If you’re painting with a partner, start with both of you cutting in. Split the wall down the middle and each take one half. Once you finish cutting in the wall, one person starts rolling while the second person begins cutting in the second wall. Find a groove and you’ll have this project done in no time!

Once you’ve painted the primer it will need a few hours to dry and set up. Depending on your location, or time of year, this drying could take a full day before it’s ready for a finish coat. While you’re waiting for paint to dry, clean out your brush and roller to prepare for the finish coat. Depending on what state you’re in, you may need to comply with certain laws when cleaning equipment. Look up what your state’s laws are on paint clean up before starting.

Painting Finish Coat

Once your primer coat has fully dried you’re ready for finish. This coat requires more focus and attention to detail. You’re going to follow the same painting method for primer, but this time you’ll want to put more attention towards cutting in. Be sure all cut in lines are well covered and passed over several times to smooth them out. This will help eliminate streaking along the edges of the wall. Once you start covering a wall with finish you’ll want to complete the entire wall. If you stop halfway through or run out of paint you may have to repaint later on.

If you’re painting with a darker finish, you may need to use 2, or even 3 coats to completely cover your walls. Depending on the walls previous color and how well you applied the primer, drywall can be tough to cover or porous; requiring more paint. Keep a rag handy in case you make a mistake or drip some paint. Even the pros frequently mess up.

Once you’re satisfied with the finish coat, allow it to dry for a few hours. You can clean out your roller, but leave your paint brush bristles partially submerged in finish. You’ll need it for touch up later. Once the paint is dry to the touch, begin to remove tape. Use caution, removing tape quickly can pull fresh paint off the wall, leaving marks for touch up.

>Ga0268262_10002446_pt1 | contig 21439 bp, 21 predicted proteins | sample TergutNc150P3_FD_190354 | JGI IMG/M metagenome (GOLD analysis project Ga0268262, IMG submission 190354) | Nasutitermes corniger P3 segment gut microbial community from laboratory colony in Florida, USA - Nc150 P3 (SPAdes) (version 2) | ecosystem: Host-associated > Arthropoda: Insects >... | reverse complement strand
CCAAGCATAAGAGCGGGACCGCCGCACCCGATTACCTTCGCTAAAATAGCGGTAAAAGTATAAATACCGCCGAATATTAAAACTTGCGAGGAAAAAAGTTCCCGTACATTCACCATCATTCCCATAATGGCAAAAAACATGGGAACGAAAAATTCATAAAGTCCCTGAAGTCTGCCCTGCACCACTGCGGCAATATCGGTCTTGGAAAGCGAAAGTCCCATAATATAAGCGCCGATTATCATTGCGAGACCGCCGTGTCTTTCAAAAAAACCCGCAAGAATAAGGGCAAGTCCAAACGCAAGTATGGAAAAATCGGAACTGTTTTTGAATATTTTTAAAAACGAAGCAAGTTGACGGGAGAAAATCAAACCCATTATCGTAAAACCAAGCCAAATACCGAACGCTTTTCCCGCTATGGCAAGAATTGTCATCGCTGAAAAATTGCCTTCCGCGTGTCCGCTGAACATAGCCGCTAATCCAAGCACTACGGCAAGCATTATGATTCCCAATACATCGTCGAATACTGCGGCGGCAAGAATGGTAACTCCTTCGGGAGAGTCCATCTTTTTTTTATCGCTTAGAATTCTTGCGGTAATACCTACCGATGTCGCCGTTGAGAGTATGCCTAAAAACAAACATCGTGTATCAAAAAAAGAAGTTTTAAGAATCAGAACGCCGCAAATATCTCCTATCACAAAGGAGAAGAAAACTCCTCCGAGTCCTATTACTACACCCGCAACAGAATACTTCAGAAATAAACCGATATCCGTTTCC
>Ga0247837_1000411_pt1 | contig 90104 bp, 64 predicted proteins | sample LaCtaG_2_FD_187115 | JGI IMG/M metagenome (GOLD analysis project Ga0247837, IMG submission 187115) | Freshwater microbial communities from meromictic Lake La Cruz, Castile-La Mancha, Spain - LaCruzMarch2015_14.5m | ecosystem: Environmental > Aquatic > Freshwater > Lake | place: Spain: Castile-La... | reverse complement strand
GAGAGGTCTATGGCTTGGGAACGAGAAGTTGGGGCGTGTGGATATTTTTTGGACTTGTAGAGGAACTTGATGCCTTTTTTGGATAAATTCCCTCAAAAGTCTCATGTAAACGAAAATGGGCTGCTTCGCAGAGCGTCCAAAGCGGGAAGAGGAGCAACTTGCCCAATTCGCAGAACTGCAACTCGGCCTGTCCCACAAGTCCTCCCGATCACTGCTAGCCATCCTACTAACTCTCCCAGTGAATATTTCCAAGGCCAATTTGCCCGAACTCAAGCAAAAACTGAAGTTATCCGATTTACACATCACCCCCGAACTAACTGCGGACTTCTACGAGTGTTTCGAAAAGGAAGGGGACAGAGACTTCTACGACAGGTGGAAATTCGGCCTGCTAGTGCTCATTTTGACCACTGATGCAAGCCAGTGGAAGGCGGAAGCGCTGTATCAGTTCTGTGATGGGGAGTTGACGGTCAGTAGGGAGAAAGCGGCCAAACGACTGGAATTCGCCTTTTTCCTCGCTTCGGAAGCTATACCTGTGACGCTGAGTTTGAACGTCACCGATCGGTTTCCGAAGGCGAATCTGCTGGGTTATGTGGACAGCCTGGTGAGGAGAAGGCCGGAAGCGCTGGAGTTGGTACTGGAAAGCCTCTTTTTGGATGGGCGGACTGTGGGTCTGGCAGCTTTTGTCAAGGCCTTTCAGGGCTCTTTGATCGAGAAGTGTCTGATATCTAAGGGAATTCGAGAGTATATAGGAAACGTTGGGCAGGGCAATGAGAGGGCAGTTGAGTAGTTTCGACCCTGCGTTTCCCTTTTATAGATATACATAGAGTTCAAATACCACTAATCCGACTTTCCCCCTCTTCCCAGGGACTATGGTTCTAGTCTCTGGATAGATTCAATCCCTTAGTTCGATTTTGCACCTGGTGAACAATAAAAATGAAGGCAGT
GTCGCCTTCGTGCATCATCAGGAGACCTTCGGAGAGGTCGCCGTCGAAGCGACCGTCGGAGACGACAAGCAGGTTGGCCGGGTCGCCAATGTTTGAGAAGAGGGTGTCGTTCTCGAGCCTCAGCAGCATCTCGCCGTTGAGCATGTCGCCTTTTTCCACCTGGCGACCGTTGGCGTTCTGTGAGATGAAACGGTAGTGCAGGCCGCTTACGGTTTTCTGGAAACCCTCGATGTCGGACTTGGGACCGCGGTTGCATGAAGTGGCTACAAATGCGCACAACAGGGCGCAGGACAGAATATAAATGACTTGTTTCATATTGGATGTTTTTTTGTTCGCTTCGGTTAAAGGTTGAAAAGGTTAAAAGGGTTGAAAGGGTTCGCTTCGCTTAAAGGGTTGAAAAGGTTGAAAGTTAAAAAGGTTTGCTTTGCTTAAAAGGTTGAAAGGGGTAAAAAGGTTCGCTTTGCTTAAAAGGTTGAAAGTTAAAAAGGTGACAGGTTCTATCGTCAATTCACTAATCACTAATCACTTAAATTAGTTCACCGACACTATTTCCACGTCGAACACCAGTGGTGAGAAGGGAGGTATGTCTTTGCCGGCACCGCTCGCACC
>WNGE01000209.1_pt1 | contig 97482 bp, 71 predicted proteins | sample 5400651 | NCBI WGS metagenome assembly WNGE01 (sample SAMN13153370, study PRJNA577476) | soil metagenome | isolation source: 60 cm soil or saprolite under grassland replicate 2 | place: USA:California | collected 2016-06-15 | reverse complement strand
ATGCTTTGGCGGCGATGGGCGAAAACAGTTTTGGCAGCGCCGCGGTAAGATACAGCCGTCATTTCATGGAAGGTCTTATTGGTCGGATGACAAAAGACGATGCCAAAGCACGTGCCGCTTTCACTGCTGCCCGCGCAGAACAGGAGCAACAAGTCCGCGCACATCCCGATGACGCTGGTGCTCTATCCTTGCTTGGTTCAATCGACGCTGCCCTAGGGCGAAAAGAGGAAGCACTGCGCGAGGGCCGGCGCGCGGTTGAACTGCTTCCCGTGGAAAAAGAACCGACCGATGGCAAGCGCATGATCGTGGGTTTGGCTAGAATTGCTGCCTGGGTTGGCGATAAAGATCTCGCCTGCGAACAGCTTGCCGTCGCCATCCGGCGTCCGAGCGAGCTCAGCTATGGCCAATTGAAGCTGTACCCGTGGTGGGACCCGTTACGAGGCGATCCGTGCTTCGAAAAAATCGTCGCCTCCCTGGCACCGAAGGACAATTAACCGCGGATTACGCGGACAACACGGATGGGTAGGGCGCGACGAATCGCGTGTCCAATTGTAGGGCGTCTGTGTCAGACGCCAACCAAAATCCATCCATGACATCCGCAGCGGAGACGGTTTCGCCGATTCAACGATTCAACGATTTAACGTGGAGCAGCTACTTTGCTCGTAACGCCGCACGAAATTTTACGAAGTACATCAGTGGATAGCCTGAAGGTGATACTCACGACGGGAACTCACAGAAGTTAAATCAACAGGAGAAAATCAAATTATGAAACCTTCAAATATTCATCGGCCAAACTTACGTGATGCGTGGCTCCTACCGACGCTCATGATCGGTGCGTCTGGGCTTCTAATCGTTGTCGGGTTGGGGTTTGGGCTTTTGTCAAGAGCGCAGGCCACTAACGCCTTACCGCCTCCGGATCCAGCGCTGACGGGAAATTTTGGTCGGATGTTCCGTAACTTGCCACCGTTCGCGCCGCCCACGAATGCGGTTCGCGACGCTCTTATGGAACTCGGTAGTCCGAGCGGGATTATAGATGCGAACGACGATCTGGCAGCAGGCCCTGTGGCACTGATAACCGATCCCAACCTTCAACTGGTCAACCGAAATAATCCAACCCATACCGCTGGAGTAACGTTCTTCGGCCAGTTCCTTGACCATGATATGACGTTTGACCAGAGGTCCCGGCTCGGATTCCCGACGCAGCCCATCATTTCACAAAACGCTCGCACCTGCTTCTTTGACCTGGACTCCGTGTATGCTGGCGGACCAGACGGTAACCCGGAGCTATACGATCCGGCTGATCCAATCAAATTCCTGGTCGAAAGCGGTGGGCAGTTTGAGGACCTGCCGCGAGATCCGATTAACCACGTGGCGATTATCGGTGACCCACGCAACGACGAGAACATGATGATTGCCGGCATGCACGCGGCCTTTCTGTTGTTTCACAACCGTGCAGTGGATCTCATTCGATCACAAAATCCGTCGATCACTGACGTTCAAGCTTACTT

Touch Up Paint

Before reinstalling outlet covers and removing drop cloths take your brush around the room and inspect the wall for imperfections or light paint coverage. If you come across an area on the wall that needs to be touched up, use your finish to cover it. Cover the light spot, then use the bristles of your brush to feather out the paint around the affected area. This helps blend the touch up with paint already applied. Once you’ve touched up the paint allow walls to dry at least 4 hours. Once paint is dry to the touch you can remove additional tarps or coverings and reinstall outlet covers.

Remember to clean up your tools and put them away properly. You can reuse a decent paint brush for years, as long as you take care of it. With your equipment clean and room back in order, you’ve successfully painted like a pro. Now it’s time to enjoy the fruits of your labor and look forward to the next project!

If you’ve enjoyed this series please let me know. And, if you’ve read the series and want some help with your next painting project, I would love the opportunity to help out. Fill out my free job estimate form to get started!